After a weary journey, there is one place that is welcoming and puts the soul at ease… Home! And no matter where your heart lies, this enchanting LEGO scene by Arfelan Nest will take you to a place that whispers tranquillity and blissful peace.
The framing of the build almost places you ready to take your first step to enter, yet is tempting you to come in and restfully explore what lies within. The out-of-focus teapot in the foreground -through to the paneling on the sliding doors behind the garden, set the scene with depth, intention, and true staging mastery. It is then, on closer look, you will find the technical skill tucked away within each section of this well-planned space – the dark green garden bed itself consisting of a slight valley and the simplistic, yet the intentional selection of light grey parts to cleverly convey the placement of stones.
Arfelan’s use of a minimal palette has resulted in a great showcase of intentional colour, drawing your eye in the desired direction for the story to unfold. There is no doubt, that this scene is where fondness meets tranquillity and smiles shine bright… or to put it in another way, this… is home!
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LEGO builds are often quite small-scale compared to minifigures, with buildings occupying the equivalent space of a car, and castles the size of houses. Here builder Andreas Lenander has flipped that script on its head with a temple gazebo scene in a garden that’s the size of many LEGO castles. Unsurprisingly for Andreas, there are lots of lovely details, too, though one of the best might be the minifigure katana holders that make the hanging lanterns on either side of the gazebo.
If you’ve never been to a botanical garden, you should go. As a kid, the first one I ever visited was the Butchart Gardens in British Columbia, Canada. I recall feeling like I had entered a wonderland. And as I saw the greenhouses, I realized I would never look at them the same way again. Since then, of course, I have been exposed to many large gardens and massive greenhouses, but I’ll never forget the beginning. This LEGO build by Kris Kelvin (Montgomery Burns) reminds me of that experience. It may be mostly veggies as opposed to flowers, but those big greenhouses sure are striking!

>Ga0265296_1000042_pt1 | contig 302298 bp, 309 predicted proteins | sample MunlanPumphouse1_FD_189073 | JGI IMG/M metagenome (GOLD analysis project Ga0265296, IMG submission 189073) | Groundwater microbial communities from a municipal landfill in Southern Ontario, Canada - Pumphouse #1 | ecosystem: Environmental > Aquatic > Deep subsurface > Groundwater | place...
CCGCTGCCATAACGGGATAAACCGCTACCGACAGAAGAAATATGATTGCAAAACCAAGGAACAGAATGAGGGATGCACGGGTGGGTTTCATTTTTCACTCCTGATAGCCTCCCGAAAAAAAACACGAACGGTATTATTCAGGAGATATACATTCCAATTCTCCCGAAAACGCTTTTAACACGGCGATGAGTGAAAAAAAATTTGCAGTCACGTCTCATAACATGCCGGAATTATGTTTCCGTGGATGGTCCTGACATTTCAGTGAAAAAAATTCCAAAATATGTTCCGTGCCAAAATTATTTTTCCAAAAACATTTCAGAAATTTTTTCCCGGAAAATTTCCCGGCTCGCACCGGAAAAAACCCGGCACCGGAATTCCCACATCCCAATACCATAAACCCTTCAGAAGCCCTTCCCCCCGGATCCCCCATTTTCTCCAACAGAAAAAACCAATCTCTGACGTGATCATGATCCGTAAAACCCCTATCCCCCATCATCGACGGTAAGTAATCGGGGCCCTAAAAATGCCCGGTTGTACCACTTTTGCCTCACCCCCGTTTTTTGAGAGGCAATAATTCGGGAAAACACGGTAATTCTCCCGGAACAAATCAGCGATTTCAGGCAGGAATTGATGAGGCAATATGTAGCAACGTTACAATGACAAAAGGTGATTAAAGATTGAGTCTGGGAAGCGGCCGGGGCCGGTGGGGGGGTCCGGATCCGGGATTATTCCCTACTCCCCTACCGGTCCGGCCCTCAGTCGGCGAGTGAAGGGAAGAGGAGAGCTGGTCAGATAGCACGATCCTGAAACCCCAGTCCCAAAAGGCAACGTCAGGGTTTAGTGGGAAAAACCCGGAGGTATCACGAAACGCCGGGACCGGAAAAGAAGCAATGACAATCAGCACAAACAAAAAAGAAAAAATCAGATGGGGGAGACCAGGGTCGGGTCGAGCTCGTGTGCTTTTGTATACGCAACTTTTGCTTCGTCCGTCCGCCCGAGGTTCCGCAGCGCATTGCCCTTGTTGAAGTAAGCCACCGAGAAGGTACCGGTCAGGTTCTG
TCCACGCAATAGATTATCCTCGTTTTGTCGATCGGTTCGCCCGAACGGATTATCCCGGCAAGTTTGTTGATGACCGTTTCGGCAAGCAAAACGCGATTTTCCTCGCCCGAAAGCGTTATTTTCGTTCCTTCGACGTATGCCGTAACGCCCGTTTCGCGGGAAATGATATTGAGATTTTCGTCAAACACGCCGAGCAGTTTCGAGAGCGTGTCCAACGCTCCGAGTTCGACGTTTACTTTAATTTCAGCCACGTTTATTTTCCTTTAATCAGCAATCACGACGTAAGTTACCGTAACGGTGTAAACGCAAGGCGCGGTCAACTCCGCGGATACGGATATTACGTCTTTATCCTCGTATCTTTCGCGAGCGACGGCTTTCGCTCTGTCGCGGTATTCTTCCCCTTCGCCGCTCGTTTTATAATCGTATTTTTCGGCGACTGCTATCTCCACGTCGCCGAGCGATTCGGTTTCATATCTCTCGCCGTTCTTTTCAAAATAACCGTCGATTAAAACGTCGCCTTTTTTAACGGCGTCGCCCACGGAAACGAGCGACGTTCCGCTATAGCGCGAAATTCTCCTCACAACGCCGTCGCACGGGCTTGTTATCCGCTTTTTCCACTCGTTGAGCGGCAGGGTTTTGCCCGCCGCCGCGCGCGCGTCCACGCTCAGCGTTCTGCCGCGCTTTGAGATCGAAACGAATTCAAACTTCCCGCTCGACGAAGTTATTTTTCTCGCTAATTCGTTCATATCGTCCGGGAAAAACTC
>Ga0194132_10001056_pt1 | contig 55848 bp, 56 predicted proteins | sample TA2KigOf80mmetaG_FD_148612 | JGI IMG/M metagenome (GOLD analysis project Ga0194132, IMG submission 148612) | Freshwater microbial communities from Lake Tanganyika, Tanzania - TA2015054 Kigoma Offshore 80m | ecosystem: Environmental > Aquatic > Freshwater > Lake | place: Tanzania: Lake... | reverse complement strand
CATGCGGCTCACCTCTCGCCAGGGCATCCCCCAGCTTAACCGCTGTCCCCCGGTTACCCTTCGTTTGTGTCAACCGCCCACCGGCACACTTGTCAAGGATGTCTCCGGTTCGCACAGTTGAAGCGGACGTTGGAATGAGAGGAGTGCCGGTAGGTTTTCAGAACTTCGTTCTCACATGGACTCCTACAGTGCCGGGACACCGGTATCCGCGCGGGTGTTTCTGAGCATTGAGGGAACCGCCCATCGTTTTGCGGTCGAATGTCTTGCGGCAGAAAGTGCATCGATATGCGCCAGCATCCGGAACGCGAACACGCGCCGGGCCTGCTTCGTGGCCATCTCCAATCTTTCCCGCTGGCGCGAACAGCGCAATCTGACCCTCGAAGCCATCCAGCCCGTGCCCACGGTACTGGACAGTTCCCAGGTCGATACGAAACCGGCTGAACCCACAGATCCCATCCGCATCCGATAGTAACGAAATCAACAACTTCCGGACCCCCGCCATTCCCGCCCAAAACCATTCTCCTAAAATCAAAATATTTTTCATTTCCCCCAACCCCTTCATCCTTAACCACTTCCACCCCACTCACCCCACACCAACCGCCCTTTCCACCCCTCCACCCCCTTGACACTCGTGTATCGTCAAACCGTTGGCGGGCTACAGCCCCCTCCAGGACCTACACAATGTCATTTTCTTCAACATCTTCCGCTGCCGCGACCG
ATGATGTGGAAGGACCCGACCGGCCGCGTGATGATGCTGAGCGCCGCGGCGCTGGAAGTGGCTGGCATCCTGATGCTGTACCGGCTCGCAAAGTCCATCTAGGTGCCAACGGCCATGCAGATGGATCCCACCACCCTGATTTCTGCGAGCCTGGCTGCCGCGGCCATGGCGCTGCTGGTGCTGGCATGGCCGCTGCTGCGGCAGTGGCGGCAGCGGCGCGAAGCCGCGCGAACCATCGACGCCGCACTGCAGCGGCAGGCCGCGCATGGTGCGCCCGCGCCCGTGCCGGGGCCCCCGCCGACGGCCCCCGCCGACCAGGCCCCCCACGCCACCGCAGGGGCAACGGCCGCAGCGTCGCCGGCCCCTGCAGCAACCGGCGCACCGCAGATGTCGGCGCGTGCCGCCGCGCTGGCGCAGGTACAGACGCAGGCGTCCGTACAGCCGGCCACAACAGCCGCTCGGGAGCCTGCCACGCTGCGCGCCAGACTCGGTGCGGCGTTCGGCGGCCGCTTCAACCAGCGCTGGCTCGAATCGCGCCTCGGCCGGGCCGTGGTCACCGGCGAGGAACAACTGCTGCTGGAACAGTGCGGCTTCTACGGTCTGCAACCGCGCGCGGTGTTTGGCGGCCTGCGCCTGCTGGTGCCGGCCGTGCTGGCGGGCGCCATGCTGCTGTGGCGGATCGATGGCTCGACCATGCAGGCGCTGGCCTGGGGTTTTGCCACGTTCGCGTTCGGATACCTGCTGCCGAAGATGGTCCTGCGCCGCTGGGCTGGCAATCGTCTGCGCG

The huge display is filled with nice element usage, especially through the implementation of minifigure parts and accessories. There are also a couple of fun touches for those keen to investigate closely. Although it’s not a new technique, I’m personally fond of the fence design. Apparently, this will be part of an even larger diorama, which we can’t wait to see in its entirety! In the meantime, check out some of this builder’s other excellent work.
Are you aware of the phenomenon called Minifig Habitats? It’s essentially an 8x8x8 diagonal vignette that can be stacked and interlocked to form a pyramid display. However, there is a more popular habitat style that isn’t diagonal and has less open space. These habitats first appeared on Flickr in 2016 and were popularised by LEGO fan sites in the last few years. Since then, they became a nice way for people to show off LEGO Collectible Minifigures in a small dynamic display. Kristel Whitaker takes it to the next level by reimagining minifig habitats into a diorama of a pergola, a balcony, and a potting shed.
The white structures provide a bright canvas for plants to grow on and make the diorama clean and minimalist. In addition, the nougat flooring brings a lovely warm contrast to the blue backdrop of Kristel’s photo. There’s plenty of other colours as well, from the yellows and pinks of the flowers to the blues and reds of the potting shed in the lower right habitat. All of these come together in a concise diorama that are clearly different parts of the same house.
Want to build your own minifig habitats? Here is the template.
“Give me odorous at sunrise a garden of beautiful flowers where I can walk undisturbed.” That quote from American poet Walt Whitman perfectly describes what we see here in builder vincentkiew‘s creation.
Walking through this scene must have been just as relaxing as building it. I really admire the roof work on the gazebo and the house, using various pieces to give an illusion of texture. The flower pots by the beautifully-crafted doors could not be built better.
The lily pads with flowers serve as a calm reminder to the walking wise man of the fragility of life. Perhaps this whole build reminds us all of the peace that comes to the soul when taking a solitary stroll.